It was my best friend’s birthday this week and I had wanted to send her something I made.  Unfortunately it took me a lot longer than I had anticipated to make all the bracelets I had wanted to, so I ended up popping them in the mail a little after her birthday.

It’s been 20 or so years since I last made a friendship bracelet, and I remember back in the day only being able to make the kind with the diagonal stripes.  I couldn’t for the life of me figure out how to make the chevron, crossover, diamond-patterns, or Chinese staircase bracelets.  The bracelets I made back in the late 80’s were pretty horrible; too loose or too tight, bad colors, wayyy too short…  Now in 2011 there are tutorials all over the place and following one closely I finally was able to make a double diamond-patterned bracelet (the navy one above).

I was thrilled.

I also sewed in rhinestones and beads into my bracelets, and did wrap bracelets with bright embroidery floss and ball-chain and rhinestone chain, similar to what Honestly, WTF had posted on their blog a little while ago.

I figured that, no matter how old we get, sometimes something as both cheesy and iconic as the friendship bracelet can bring a little pop of color to an outfit – and a smile to one’s face.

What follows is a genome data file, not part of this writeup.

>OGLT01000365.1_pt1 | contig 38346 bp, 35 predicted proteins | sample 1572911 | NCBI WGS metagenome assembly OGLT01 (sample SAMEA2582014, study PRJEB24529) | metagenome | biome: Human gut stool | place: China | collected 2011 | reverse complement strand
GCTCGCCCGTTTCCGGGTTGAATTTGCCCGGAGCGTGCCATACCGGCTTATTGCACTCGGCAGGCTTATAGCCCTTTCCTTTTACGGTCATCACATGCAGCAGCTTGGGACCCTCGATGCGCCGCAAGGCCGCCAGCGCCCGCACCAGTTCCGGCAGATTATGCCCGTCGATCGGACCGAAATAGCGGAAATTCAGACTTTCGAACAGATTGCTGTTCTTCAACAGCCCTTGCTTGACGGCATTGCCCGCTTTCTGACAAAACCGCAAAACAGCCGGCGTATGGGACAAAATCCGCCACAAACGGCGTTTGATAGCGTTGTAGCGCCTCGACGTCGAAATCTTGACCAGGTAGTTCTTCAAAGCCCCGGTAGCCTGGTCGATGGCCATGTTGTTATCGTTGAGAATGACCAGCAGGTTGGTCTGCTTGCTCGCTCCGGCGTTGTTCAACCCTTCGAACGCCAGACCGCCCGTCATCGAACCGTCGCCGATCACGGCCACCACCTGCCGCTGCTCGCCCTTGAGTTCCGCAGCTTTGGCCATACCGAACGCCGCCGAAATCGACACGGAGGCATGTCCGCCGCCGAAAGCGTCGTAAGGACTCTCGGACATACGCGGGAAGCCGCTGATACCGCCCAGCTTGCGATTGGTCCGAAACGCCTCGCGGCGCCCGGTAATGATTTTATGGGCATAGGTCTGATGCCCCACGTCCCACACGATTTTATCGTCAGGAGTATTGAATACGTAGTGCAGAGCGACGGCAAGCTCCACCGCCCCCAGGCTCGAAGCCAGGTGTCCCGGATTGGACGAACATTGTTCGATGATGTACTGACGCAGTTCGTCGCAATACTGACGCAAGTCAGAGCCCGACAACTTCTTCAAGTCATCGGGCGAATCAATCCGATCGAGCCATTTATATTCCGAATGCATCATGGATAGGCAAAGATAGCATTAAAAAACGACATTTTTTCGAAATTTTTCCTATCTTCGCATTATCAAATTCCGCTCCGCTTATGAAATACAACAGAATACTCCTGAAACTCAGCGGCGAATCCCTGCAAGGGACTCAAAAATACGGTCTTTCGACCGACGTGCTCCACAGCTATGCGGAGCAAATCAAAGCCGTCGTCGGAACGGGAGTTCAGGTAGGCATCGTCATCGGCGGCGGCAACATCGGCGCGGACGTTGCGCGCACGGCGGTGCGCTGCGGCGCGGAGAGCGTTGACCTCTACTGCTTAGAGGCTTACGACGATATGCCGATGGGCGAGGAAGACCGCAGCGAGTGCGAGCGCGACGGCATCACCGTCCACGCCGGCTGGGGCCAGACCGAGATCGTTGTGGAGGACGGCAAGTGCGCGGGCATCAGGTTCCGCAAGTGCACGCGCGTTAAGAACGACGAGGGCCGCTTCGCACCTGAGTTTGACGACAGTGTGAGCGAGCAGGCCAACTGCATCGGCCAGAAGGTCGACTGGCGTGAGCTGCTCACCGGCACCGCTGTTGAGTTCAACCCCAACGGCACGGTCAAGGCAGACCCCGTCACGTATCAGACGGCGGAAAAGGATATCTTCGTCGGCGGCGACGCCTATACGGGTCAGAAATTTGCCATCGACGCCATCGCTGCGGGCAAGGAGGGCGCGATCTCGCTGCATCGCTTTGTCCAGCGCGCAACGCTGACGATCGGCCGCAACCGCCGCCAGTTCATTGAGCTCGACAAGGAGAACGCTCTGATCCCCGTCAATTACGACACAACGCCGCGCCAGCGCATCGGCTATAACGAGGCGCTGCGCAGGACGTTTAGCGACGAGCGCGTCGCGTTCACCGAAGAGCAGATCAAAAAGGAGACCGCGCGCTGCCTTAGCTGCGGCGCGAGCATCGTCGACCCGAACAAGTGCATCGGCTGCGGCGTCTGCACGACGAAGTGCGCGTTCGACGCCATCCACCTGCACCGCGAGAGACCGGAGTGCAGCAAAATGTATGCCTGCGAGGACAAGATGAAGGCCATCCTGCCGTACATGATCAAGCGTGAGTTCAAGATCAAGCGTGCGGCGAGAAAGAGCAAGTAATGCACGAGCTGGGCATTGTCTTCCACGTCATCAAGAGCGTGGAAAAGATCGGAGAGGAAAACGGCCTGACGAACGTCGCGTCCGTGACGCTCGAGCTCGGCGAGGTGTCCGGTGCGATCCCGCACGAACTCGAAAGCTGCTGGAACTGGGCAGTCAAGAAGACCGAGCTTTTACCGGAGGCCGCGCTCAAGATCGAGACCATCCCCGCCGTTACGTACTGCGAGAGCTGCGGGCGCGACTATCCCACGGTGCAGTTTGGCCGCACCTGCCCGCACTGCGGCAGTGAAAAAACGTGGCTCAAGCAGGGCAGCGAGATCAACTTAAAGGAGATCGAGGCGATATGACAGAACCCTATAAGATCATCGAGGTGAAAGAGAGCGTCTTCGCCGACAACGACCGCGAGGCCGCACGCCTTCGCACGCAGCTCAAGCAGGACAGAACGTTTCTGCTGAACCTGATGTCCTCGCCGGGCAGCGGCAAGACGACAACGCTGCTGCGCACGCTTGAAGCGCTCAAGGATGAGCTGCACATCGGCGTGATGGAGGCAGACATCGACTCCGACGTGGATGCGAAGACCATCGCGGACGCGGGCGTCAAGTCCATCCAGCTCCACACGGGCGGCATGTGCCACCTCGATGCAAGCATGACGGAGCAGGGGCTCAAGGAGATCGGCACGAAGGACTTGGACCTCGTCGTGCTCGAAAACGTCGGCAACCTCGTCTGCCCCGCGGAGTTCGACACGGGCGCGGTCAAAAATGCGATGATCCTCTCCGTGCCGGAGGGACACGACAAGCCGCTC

Happy Birthday, J!!!

I hope she likes them.

xoxox
Carly

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DIY in 5: Cage Cuff


Yesterday I mentioned it as a more realistic alternative project to the New York Times‘ labor-intensive 3-hour DIY (!), so today I’m going to show you how to make it. It’s DIY in 5minutes, that is. The easiest, quickest ways to take a piece from blah to fab and update it to current trends.

Wherever I go I’m always on the lookout for clothing, accessory, or jewelry components that can be used in quick ‘n’ simple DIYs. That’s why these silver cuffs I spotted in the jewelry-making section at Jo-Ann Fabrics, from the brand-new Dazzling Geodes line of findings (from Plaid Enterprises) caught my eye. (Technically they’re supposed to be used as a base for adding geode slices and embellishments.) And incidentally, like most of the fashion- and culinary-obsessed, I am a frequent visitor to Luxirare.com. and the Dazzling Geodes cuffs reminded me a lot of the arm-cuffs she sells in her web-store.

A Luxirare Cuff.

$95 for one of these cuffs is pretty reasonable considering she designed these and has these custom-cast with embossed LUXIRARE logo, and they look pretty hefty and durable…but if you’re in the market for something similar you can use 2 of these affordable findings to make your own version.

You Need:

*2 silver cuffs from the Dazzling Geodes line (available at Jo-Ann Fabrics & Crafts stores)
*silver-colored dead-soft jewelry wire
*wire cutters/pliers

How-To:
1. Cut 2 short pieces of wire.
If your wire is kinked at all, close the pliers on it and drag in order to straighten it.